It was also by far the deadliest eruption in recorded history. As soon as the volcano quieted, Raffles ordered the British residents to make a survey of their districts to ascertain the extent of the damage. The reports that reached him detailed a horrific picture.
Before the eruption, more than twelve thousand natives lived in the immediate vicinity of Tambora. They never had a chance to escape. Nearly all of them died within the first twenty-four hours, mostly from ash falls and pyroclastic flows—rapidly moving streams of partially liquefied rock and superheated gas at temperatures up to 1,000 degrees, hot enough to melt glass. Carbonized remains of villagers caught unaware were buried beneath the lava; fewer than one hundred people survived. “The trees and herbage of every description, along the whole of the north and west sides of the peninsula,” reported one British official, “have been completely destroyed.” Another found that in the area surrounding Mount Tambora, “the cattle and inhabitants were nearly all of them destroyed … and those who survived were in such a state of deplorable starvation, that they would unavoidably share the same fate.” One village had sunk entirely, its former site now covered by more than three fathoms (eighteen feet) of water. And the Raja of Sanggar confirmed that “the whole of his country was entirely desolate, and the crops destroyed.” The survivors of his village were living on coconuts, but even the supply of that food was nearly exhausted.
On April 19, the Benares reached Bima. The coastline was barely recognizable; what had been one of the most beautiful and regular harbors in Asia now was an obstacle course, littered with masses of black pumice stone, tree trunks burnt and splintered as if by lightning, and the prows of previously sunken ships which the ocean had thrown onto land. The village had only a small supply of rice to stave off starvation. When the Benares departed several days later, it sailed past Mount Tambora, which had been one of the highest peaks in the archipelago, often used by sailors as a landmark. Clouds of smoke and ash still obscured the volcano’s peak. Even at a distance of six miles, sailors could see patches of lava steaming along the mountainside.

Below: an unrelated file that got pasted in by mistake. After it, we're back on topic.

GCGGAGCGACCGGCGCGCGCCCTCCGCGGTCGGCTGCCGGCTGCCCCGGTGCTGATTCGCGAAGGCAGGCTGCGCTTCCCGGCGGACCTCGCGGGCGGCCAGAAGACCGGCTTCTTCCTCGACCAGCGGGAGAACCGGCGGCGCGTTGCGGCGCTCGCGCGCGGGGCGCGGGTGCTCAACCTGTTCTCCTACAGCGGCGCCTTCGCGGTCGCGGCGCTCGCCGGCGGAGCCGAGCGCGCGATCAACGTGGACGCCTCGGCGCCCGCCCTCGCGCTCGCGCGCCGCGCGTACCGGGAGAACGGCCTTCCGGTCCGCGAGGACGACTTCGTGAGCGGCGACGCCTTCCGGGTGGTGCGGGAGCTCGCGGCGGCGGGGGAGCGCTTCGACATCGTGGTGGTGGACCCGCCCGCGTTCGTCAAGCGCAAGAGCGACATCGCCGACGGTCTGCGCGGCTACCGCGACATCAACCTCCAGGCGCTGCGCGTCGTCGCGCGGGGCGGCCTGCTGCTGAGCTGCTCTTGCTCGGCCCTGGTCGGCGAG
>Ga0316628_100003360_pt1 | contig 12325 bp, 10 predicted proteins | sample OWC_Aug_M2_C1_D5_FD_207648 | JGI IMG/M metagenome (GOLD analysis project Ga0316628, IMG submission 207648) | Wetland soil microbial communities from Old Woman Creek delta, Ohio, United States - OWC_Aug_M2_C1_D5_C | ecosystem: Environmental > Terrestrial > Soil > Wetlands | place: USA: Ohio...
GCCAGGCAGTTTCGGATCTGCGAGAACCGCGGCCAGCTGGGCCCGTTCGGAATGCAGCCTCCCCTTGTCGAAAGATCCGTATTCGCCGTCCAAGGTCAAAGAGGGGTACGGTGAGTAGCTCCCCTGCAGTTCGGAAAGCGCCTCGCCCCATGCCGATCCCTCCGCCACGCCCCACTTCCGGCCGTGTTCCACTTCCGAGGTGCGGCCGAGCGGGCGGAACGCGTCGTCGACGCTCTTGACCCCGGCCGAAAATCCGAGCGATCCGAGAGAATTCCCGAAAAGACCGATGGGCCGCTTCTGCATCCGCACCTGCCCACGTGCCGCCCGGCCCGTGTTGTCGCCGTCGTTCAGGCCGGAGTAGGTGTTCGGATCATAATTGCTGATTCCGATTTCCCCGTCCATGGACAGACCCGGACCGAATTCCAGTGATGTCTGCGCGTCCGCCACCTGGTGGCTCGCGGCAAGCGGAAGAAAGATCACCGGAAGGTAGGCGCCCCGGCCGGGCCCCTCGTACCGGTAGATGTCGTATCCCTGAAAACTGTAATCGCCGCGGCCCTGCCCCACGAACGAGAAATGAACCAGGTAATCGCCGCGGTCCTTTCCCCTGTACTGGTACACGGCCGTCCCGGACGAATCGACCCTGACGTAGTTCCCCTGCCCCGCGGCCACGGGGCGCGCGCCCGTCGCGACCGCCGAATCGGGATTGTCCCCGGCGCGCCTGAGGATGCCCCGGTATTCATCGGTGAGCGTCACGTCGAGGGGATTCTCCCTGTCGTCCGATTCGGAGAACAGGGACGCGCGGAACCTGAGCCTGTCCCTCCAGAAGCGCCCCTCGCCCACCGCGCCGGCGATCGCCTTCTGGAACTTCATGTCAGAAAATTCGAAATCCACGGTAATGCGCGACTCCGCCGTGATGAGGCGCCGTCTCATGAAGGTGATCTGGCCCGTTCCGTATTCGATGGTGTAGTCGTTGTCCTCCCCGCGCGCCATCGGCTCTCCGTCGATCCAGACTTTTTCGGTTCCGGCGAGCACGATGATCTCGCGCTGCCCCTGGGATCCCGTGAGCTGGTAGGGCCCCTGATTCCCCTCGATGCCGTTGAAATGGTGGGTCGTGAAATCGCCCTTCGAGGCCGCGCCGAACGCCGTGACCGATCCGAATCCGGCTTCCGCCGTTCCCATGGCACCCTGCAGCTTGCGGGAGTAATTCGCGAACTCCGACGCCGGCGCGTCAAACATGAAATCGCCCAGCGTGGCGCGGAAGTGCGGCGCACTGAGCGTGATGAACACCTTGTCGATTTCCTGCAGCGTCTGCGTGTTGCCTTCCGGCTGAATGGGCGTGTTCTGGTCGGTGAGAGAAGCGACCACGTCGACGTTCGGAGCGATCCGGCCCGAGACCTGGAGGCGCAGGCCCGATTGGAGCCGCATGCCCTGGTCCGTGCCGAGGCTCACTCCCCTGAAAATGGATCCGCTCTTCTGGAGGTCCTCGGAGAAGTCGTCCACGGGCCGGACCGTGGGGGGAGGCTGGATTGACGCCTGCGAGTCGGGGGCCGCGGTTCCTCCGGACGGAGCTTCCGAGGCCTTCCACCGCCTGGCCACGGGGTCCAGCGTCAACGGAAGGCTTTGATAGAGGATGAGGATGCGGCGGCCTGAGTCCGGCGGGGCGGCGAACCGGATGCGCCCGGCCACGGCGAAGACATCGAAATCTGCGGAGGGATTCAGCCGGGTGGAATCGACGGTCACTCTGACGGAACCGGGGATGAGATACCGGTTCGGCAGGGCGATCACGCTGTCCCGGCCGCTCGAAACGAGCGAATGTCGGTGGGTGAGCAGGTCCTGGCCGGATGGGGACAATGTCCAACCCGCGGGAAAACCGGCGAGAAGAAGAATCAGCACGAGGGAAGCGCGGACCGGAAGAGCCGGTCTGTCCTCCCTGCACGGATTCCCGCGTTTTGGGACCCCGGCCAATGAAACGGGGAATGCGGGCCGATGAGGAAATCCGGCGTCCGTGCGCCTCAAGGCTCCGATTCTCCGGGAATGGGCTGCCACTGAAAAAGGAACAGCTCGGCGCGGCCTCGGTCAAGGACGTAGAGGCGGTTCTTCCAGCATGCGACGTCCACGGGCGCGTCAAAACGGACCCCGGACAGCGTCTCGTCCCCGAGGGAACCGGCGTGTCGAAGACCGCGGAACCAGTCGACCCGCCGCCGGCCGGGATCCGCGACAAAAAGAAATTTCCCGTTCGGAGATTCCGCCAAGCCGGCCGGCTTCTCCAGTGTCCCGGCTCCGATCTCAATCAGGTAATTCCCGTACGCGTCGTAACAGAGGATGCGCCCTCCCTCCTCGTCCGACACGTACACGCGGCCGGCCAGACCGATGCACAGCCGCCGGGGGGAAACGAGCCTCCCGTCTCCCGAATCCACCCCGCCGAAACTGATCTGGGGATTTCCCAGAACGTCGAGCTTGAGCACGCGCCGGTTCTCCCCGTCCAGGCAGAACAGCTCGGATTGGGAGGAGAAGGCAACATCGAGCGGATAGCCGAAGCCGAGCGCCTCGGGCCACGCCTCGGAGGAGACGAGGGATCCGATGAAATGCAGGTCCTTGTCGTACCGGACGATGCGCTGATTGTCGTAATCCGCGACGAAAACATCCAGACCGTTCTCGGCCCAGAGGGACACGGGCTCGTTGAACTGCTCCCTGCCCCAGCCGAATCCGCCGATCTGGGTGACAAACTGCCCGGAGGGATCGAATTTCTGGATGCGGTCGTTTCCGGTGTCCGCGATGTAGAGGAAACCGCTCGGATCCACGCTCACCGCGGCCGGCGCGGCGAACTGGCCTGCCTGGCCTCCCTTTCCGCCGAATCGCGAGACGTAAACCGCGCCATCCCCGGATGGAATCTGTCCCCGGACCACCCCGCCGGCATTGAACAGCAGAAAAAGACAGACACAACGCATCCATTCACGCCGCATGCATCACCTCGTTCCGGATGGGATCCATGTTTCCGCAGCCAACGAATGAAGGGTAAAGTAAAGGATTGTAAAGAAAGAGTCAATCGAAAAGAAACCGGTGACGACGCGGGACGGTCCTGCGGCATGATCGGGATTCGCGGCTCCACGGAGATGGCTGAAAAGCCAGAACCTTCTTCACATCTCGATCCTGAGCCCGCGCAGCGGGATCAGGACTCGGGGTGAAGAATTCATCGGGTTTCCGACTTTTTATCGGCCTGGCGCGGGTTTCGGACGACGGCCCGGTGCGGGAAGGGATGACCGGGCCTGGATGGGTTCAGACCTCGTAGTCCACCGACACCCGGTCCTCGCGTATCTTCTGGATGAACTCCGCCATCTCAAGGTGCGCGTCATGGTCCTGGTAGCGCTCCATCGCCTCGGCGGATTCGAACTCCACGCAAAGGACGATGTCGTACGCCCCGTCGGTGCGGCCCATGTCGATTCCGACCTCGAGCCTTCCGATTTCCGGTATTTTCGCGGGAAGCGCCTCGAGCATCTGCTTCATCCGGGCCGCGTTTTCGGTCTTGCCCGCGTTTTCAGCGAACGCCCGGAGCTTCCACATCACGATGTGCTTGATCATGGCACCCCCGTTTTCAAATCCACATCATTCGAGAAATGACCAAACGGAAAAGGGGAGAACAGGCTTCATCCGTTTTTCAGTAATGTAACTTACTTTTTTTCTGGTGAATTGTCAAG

A heavy rainstorm on April 17 had left the air cleaner and cooler, and probably saved a substantial number of lives on the more distant islands as the rain washed the ash off crops and provided fresh drinking water to help stem an incipient epidemic of fever. But nothing could save those closer to Tambora. Over the following month, thousands more perished—some from severe respiratory infections from the ash that remained in the atmosphere in the aftermath of the eruption, others from violent diarrhoeal disease, the result of drinking water contaminated with acidic ash. The same deadly ash poisoned crops, especially the vital rice fields, raising the death toll higher. Horses and cattle perished by the hundreds, mainly from a lack of forage. Lieutenant Owen Phillips, dispatched by Raffles to investigate conditions and provide an emergency supply of rice to the inhabitants, arrived in Bima several weeks after the eruption and reported that “the extreme misery to which the inhabitants have been reduced is shocking to behold. There were still on the road side the remains of several corpses, and the marks of where many others had been interred: the villages almost entirely deserted and the houses fallen down, the surviving inhabitants having dispersed in search of food.” In the nearby village of Dompo, residents were reduced to eating stalks of papaya and plantain, and the heads of palm. Even the Raja of Sanggar lost a daughter to hunger.
In the end, perhaps another seventy to eighty thousand people died from starvation or disease caused by the eruption, bringing the death toll to nearly ninety thousand in Indonesia alone. No other volcanic explosion in history has come close to wreaking disaster of that magnitude.